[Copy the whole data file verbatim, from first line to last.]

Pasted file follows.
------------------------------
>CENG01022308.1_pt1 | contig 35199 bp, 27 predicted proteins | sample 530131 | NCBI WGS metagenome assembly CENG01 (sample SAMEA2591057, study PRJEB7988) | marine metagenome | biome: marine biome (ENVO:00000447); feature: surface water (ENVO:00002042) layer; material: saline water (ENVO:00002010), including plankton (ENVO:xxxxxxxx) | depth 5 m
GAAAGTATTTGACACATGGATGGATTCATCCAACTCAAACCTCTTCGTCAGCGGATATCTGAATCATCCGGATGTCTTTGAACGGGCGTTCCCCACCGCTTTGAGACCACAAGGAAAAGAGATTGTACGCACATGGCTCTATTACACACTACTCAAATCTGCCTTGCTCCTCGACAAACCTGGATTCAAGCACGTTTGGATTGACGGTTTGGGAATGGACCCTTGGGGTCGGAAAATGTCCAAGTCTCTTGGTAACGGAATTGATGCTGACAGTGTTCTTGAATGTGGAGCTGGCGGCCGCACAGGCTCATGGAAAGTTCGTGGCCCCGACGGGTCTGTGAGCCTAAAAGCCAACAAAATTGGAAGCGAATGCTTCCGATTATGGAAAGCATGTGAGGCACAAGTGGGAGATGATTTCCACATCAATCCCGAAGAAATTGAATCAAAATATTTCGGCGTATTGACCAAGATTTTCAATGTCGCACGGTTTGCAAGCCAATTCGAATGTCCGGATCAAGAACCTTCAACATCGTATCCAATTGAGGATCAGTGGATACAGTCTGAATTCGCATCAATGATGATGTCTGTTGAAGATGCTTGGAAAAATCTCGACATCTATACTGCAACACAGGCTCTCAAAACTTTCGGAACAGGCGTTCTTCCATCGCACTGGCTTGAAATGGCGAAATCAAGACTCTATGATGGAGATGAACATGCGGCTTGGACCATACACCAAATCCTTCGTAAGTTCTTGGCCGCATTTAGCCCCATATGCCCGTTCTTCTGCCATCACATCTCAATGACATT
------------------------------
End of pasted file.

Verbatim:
>CENG01022308.1_pt1 | contig 35199 bp, 27 predicted proteins | sample 530131 | NCBI WGS metagenome assembly CENG01 (sample SAMEA2591057, study PRJEB7988) | marine metagenome | biome: marine biome (ENVO:00000447); feature: surface water (ENVO:00002042) layer; material: saline water (ENVO:00002010), including plankton (ENVO:xxxxxxxx) | depth 5 m
GAAAGTATTTGACACATGGATGGATTCATCCAACTCAAACCTCTTCGTCAGCGGATATCTGAATCATCCGGATGTCTTTGAACGGGCGTTCCCCACCGCTTTGAGACCACAAGGAAAAGAGATTGTACGCACATGGCTCTATTACACACTACTCAAATCTGCCTTGCTCCTCGACAAACCTGGATTCAAGCACGTTTGGATTGACGGTTTGGGAATGGACCCTTGGGGTCGGAAAATGTCCAAGTCTCTTGGTAACGGAATTGATGCTGACAGTGTTCTTGAATGTGGAGCTGGCGGCCGCACAGGCTCATGGAAAGTTCGTGGCCCCGACGGGTCTGTGAGCCTAAAAGCCAACAAAATTGGAAGCGAATGCTTCCGATTATGGAAAGCATGTGAGGCACAAGTGGGAGATGATTTCCACATCAATCCCGAAGAAATTGAATCAAAATATTTCGGCGTATTGACCAAGATTTTCAATGTCGCACGGTTTGCAAGCCAATTCGAATGTCCGGATCAAGAACCTTCAACATCGTATCCAATTGAGGATCAGTGGATACAGTCTGAATTCGCATCAATGATGATGTCTGTTGAAGATGCTTGGAAAAATCTCGACATCTATACTGCAACACAGGCTCTCAAAACTTTCGGAACAGGCGTTCTTCCATCGCACTGGCTTGAAATGGCGAAATCAAGACTCTATGATGGAGATGAACATGCGGCTTGGACCATACACCAAATCCTTCGTAAGTTCTTGGCCGCATTTAGCCCCATATGCCCGTTCTTCTGCCATCACATCTCAATGACATT